I have decided to try to write letters.
I buy stationery, for no apparent reason. I admire it, and buy it, and then store it, and never ever use it. And I found a bunch of it while trying to organize what is becoming the office, and felt guilty because in fiction, future societies often cast paper as precious or as a myth because there are no more trees, and to buy and hoard paper, while a practical form of investment from which future descendants might benefit, seems wasteful.
Also, it’s an impulse born of guilt and compromise. I am not a great communicator from afar. I have this whole sociological justification for it, and believe it to be sound reasoning, but I don’t especially like that tendency of mine. Compounding the issue is an excess of pride, so if I do make an effort to stay in touch with someone, and it’s not reciprocated, I stop trying pretty quickly. Last week, someone said to me that I could call or write to them, like as a reminder that there exists means of communication. I immediately felt guilty because it was true that I’d more or less stopped and a little outraged, as, at least in my head, the only attempts at communication DID originate from me and weren’t volleyed back, in timely enough manner. I mean, when you text, do you not expect a text back within a few hours or so? An email, maybe a response a day later at most? With letters, it’s impossible to expect reasonably an immediate response, so my pride won’t be offended at the length of time between responses, and I’m not just recklessly dropping someone I care for just because we have different expectations regarding electronic communication. So, guilt and compromise.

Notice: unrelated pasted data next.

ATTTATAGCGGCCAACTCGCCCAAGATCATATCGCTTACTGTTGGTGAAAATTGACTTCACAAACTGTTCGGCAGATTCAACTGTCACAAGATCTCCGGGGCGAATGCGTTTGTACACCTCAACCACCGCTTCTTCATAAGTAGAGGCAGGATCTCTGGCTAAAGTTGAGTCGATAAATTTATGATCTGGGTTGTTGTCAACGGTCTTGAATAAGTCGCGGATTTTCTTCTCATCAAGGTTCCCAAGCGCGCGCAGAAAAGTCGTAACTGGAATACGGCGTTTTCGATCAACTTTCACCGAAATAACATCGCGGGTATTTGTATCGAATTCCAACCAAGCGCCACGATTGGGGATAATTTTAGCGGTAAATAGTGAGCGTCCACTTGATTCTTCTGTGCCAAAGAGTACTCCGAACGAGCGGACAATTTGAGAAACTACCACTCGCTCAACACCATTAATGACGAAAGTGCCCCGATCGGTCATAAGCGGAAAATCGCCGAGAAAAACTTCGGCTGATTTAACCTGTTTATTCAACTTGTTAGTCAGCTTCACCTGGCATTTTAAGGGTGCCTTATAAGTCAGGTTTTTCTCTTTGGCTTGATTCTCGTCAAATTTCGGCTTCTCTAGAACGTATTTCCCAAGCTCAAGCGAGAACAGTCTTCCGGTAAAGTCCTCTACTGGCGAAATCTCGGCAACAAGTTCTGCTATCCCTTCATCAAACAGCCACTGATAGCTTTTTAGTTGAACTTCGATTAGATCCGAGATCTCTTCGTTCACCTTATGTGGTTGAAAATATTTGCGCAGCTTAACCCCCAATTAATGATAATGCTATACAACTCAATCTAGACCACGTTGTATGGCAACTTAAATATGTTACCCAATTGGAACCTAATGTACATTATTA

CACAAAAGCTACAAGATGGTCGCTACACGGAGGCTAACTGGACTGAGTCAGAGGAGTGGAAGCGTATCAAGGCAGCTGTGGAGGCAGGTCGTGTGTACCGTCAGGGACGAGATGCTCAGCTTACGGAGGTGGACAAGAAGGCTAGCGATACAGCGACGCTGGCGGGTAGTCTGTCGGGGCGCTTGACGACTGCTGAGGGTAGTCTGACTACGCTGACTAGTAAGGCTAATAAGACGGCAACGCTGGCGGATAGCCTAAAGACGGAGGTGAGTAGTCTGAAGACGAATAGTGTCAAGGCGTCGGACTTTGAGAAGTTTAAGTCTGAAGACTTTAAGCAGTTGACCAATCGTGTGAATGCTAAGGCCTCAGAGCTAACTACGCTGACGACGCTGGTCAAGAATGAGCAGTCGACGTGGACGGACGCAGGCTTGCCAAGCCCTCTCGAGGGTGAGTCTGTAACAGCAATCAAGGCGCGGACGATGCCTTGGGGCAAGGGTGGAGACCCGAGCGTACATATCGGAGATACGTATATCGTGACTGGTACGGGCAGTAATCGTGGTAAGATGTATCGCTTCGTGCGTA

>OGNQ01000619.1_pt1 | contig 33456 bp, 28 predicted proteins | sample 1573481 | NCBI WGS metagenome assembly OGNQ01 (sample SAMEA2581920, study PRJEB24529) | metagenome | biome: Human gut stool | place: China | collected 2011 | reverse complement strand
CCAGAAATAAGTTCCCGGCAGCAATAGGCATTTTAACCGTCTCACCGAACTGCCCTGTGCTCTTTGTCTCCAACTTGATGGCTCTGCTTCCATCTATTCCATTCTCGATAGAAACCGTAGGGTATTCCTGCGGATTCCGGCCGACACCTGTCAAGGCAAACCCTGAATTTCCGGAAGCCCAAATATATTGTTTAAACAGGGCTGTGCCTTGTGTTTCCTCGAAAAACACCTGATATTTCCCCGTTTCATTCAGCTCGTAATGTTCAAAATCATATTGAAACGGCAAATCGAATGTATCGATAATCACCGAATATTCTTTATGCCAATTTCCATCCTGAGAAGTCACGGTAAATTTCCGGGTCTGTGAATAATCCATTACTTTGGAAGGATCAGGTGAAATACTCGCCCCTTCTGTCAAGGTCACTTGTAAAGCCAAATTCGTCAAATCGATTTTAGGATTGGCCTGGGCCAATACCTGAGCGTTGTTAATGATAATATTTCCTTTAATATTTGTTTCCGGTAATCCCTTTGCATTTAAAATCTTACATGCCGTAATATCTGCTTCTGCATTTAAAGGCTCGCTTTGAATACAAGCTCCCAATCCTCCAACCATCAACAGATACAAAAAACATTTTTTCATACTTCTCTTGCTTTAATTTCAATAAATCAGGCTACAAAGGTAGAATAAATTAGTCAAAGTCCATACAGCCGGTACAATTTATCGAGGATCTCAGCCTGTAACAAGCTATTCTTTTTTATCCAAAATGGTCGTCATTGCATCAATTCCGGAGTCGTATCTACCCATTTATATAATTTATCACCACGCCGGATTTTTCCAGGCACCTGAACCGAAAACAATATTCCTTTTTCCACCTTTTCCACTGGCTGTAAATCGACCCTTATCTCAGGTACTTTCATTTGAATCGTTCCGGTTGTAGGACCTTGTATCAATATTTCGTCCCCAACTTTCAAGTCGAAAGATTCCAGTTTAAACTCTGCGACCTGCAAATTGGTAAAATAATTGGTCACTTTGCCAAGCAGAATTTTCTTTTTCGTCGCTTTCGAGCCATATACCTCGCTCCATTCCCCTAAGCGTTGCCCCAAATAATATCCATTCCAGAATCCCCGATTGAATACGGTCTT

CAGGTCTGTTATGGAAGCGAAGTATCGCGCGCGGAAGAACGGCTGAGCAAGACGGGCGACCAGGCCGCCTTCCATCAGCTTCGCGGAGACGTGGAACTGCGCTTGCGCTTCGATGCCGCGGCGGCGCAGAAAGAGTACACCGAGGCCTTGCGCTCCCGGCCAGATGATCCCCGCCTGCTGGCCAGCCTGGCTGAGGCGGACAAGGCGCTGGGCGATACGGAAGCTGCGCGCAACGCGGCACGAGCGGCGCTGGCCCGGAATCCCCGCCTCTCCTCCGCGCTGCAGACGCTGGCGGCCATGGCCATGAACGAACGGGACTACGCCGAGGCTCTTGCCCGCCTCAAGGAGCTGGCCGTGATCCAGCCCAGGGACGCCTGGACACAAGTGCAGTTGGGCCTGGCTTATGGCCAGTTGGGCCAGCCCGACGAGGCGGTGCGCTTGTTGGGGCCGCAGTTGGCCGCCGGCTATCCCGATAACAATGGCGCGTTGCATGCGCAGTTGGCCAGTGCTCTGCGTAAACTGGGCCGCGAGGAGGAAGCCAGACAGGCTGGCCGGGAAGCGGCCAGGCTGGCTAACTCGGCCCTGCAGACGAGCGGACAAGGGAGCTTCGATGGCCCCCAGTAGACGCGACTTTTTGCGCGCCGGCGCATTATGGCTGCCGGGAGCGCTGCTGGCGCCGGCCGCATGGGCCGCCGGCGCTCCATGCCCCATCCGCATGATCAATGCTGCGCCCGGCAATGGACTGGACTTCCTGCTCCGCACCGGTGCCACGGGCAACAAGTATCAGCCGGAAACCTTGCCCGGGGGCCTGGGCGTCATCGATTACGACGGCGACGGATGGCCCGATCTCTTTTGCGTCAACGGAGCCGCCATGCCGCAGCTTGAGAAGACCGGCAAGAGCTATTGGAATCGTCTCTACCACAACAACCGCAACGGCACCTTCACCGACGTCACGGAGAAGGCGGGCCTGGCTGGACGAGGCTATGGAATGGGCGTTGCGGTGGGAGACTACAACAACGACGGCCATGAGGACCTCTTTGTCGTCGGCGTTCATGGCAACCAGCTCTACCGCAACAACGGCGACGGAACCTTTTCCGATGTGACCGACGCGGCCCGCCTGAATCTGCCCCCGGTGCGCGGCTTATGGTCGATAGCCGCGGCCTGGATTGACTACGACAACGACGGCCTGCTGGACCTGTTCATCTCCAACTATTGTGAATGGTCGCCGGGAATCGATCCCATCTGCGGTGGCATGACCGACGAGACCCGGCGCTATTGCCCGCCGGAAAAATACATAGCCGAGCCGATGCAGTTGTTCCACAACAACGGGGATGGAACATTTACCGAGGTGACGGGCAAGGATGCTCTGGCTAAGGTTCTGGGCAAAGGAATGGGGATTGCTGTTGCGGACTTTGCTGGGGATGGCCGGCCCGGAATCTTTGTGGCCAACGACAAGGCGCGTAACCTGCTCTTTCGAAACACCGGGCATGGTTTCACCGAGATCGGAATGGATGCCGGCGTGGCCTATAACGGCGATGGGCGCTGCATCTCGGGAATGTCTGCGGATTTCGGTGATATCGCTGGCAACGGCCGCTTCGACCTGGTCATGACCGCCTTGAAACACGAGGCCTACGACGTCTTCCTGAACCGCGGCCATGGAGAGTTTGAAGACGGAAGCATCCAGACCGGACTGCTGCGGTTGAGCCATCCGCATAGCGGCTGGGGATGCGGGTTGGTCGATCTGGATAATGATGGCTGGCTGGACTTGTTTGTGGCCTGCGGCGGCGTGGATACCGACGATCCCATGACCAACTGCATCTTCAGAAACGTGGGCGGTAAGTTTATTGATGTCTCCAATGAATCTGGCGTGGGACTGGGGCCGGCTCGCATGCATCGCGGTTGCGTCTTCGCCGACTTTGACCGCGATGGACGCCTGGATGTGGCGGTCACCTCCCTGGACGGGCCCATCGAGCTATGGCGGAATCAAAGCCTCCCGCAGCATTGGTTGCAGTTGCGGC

So I started writing a letter yesterday and discovered that I’m a terrible letter-writer. I don’t remember how to write a letter. It’s all stream of consciousness, complete with tangents from tangents, and the information I’d imparted is already out of date. Regardless, I will soldier on. Once my hand declaws itself.
“I can write many things to you but if I could see you I could tell you more in one minute than I can rite in a week” William F. Testerman to Miss Jane Davis